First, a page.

Dinosaur Themed Activities Inspire Young Children to Learn About Science

A child’s fascination with dinosaurs and all things prehistoric is helping to motivate and inspire pupils at many schools. With the advent of a more creative curriculum, teachers and teaching assistants are using children’s love of dinosaurs to help enthuse them about science subjects and to explore concepts such as how to develop and test theories.

Described as using a “Triceratops as a Trojan Horse”, students are able to explore scientific concepts and methodologies using a range of activities enabling differentiation in the classroom setting as well as providing ready-made opportunities for extension activities and supported learning.  With a new dinosaur species being named every twenty to thirty days or so and something like twelve hundred dinosaur genera already described, these prehistoric animals always seem to have a high profile in the media.  This can help teachers to write inspiring lesson plans based on these long extinct reptiles.

Turning Triceratops into A Trojan Horse

Dinosaurs help school pupils

Picture Credit: Everything Dinosaur

An example would be working with children studying the national curriculum key stage two (children aged between 7 and 9 years typically in primary school years 3 to 5).  The concept of “deep time” can be explained using a timeline which they construct showing when dinosaurs lived in relation to people the children may have already studied as part of previous term topics – The Romans, Ancient Greeks etc.  By plotting a scale line showing the millions of years that dinosaurs existed, students, under the supervision of the teaching staff can build up a linear diagram that shows when the dinosaurs lived and relates this time to the time of Ancient Rome, the Greek civilisation and such like.  With a time scale of one centimetre representing a million years the children can place events in the correct periods of time, an objective outlined within the national  curriculum teaching objectives.  By placing individual dinosaurs in the correct geological period, Apatosaurus within the Jurassic and Tyrannosaurus rex within the Cretaceous, pupils can gain an appreciation about which dinosaurs lived when and what other prehistoric animals lived at the same time.  Secondary resources can then be used to get the children to learn more about individual dinosaurs and this leads onto extension activities such as each child researching, drawing and writing about their own prehistoric animal.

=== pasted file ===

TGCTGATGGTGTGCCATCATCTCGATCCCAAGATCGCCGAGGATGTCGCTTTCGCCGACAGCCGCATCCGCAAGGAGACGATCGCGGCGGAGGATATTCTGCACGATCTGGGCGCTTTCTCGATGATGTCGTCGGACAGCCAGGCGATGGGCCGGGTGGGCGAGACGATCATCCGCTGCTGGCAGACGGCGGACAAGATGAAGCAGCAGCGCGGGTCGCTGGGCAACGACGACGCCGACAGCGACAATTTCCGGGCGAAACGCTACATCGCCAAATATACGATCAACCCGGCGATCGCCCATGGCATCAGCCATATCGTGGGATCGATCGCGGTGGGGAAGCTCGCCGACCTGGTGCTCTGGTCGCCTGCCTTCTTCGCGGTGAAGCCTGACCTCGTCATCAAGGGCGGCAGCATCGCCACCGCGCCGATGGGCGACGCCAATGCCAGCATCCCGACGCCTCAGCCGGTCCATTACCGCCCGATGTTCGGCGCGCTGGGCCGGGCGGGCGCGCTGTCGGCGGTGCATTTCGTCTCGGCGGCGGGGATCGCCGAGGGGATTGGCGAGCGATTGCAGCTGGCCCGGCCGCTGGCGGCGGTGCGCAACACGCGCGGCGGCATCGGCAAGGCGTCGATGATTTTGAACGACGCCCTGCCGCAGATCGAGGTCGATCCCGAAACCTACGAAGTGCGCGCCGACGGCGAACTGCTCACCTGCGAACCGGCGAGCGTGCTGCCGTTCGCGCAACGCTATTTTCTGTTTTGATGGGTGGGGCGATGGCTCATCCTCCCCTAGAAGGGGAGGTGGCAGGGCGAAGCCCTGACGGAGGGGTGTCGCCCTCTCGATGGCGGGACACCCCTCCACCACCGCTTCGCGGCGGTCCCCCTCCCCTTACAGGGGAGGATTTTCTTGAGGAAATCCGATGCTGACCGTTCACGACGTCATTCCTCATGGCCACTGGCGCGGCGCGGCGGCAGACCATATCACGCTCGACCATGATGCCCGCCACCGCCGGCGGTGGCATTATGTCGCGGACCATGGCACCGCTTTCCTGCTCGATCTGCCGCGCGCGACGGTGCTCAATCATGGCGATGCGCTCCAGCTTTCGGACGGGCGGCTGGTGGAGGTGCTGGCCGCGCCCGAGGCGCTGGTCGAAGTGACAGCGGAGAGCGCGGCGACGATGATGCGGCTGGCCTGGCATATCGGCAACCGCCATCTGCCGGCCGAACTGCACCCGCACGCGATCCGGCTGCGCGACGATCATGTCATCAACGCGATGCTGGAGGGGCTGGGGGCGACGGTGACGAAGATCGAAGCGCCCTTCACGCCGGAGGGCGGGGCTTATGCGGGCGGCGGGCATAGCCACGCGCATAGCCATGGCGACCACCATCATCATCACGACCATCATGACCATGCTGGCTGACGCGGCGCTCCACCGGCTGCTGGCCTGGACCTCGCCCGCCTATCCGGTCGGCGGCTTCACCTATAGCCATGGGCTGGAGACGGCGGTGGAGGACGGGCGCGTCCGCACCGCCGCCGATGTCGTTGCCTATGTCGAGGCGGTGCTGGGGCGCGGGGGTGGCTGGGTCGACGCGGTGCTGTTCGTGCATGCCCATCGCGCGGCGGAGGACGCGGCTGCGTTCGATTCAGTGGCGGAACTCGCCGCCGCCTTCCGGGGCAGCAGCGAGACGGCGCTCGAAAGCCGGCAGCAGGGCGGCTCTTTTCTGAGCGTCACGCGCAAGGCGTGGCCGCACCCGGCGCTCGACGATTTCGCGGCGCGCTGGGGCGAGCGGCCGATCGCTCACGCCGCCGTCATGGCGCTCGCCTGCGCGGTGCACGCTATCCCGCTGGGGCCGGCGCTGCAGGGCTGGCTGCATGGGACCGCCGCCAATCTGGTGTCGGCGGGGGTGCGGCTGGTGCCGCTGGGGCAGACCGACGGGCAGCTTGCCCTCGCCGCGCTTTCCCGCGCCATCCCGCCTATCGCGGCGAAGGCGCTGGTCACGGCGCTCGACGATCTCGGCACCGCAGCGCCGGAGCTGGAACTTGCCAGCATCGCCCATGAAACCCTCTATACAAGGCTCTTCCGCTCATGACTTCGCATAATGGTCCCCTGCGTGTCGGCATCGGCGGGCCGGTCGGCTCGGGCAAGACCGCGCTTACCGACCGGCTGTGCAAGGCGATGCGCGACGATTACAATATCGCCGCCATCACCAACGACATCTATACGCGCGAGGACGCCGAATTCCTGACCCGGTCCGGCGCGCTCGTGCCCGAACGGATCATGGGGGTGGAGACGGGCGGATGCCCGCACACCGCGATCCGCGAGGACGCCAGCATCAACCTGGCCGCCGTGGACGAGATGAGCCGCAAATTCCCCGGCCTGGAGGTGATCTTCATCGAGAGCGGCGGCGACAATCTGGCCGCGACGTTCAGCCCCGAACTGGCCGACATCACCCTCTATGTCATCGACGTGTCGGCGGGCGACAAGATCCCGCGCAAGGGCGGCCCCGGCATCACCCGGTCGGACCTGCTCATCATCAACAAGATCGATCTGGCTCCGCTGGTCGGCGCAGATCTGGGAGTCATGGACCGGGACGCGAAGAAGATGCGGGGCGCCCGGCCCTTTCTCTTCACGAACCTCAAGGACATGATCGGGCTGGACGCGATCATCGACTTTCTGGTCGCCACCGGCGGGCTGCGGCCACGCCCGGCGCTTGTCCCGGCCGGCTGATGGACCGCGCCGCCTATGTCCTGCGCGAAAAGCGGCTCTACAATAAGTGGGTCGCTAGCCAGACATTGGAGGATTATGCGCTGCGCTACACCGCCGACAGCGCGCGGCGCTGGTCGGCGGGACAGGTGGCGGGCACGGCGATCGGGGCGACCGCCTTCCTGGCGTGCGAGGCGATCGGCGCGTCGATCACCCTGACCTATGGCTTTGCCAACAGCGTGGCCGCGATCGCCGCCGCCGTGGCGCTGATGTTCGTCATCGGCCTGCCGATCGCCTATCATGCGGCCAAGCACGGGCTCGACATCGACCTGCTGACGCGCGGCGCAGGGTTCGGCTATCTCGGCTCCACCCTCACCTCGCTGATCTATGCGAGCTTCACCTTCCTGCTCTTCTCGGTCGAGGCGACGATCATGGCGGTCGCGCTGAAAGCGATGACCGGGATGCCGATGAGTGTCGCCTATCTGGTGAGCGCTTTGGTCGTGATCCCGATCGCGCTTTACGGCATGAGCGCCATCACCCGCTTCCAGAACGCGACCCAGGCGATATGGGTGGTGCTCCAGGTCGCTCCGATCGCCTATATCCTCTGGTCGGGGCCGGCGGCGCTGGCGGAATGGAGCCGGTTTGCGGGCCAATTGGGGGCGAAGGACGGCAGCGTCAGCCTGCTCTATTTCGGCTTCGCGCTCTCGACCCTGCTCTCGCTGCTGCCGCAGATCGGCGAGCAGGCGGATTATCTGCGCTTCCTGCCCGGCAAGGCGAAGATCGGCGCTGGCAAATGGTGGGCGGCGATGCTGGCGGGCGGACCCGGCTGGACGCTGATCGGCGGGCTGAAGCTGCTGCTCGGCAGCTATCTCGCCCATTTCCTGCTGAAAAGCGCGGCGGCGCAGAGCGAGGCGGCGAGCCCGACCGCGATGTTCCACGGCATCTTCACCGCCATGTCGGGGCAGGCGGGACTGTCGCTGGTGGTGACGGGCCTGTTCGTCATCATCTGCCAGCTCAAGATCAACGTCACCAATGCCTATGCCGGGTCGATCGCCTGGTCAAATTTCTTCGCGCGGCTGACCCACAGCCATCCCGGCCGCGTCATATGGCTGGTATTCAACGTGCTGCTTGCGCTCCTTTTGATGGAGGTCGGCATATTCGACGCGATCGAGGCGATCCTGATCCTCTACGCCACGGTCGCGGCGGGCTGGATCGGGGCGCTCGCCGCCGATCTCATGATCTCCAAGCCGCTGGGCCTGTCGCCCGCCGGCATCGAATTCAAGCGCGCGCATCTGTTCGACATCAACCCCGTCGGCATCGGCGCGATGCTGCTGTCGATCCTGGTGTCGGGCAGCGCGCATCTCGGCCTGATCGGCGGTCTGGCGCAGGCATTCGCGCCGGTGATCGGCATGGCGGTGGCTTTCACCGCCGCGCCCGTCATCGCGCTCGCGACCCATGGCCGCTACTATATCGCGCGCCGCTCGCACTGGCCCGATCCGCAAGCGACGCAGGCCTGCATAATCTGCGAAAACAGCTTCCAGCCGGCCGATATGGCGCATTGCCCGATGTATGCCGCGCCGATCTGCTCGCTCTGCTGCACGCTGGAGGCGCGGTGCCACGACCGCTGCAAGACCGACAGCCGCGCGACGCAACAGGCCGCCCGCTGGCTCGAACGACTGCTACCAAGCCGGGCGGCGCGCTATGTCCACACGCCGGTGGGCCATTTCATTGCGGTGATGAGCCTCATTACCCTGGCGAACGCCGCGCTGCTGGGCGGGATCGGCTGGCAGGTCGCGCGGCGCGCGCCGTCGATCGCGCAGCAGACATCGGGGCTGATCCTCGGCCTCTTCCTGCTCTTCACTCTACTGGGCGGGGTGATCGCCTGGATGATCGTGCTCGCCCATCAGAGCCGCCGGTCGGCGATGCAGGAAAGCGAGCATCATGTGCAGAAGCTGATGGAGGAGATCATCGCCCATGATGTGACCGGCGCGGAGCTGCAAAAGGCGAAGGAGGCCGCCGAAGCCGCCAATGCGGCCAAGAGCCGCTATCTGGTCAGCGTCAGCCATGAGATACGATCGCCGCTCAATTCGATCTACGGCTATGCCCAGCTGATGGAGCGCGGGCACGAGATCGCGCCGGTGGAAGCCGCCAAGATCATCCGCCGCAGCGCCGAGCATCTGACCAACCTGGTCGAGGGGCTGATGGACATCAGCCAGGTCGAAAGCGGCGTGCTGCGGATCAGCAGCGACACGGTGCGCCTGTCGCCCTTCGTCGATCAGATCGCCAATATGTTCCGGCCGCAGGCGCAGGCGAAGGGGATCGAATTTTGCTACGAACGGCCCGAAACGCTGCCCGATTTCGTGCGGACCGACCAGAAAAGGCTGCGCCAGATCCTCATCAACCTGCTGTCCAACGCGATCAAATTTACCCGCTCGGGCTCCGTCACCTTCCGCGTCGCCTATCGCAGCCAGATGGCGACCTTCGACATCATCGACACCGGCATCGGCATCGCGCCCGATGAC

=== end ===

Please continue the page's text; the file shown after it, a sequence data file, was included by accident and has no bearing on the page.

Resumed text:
When making my own timeline with school children, my tip would be to use a scale of one centimetre equals one million years and plot the history of life on Earth from the present day back to 250 million years ago, the beginning of the Triassic geological period and just before the dinosaurs came to prominence in terms of land animal populations on Earth.  This means that a timeline some 2.5 metres in length can be created, easily able to be fitted along part of a classroom wall for display purposes.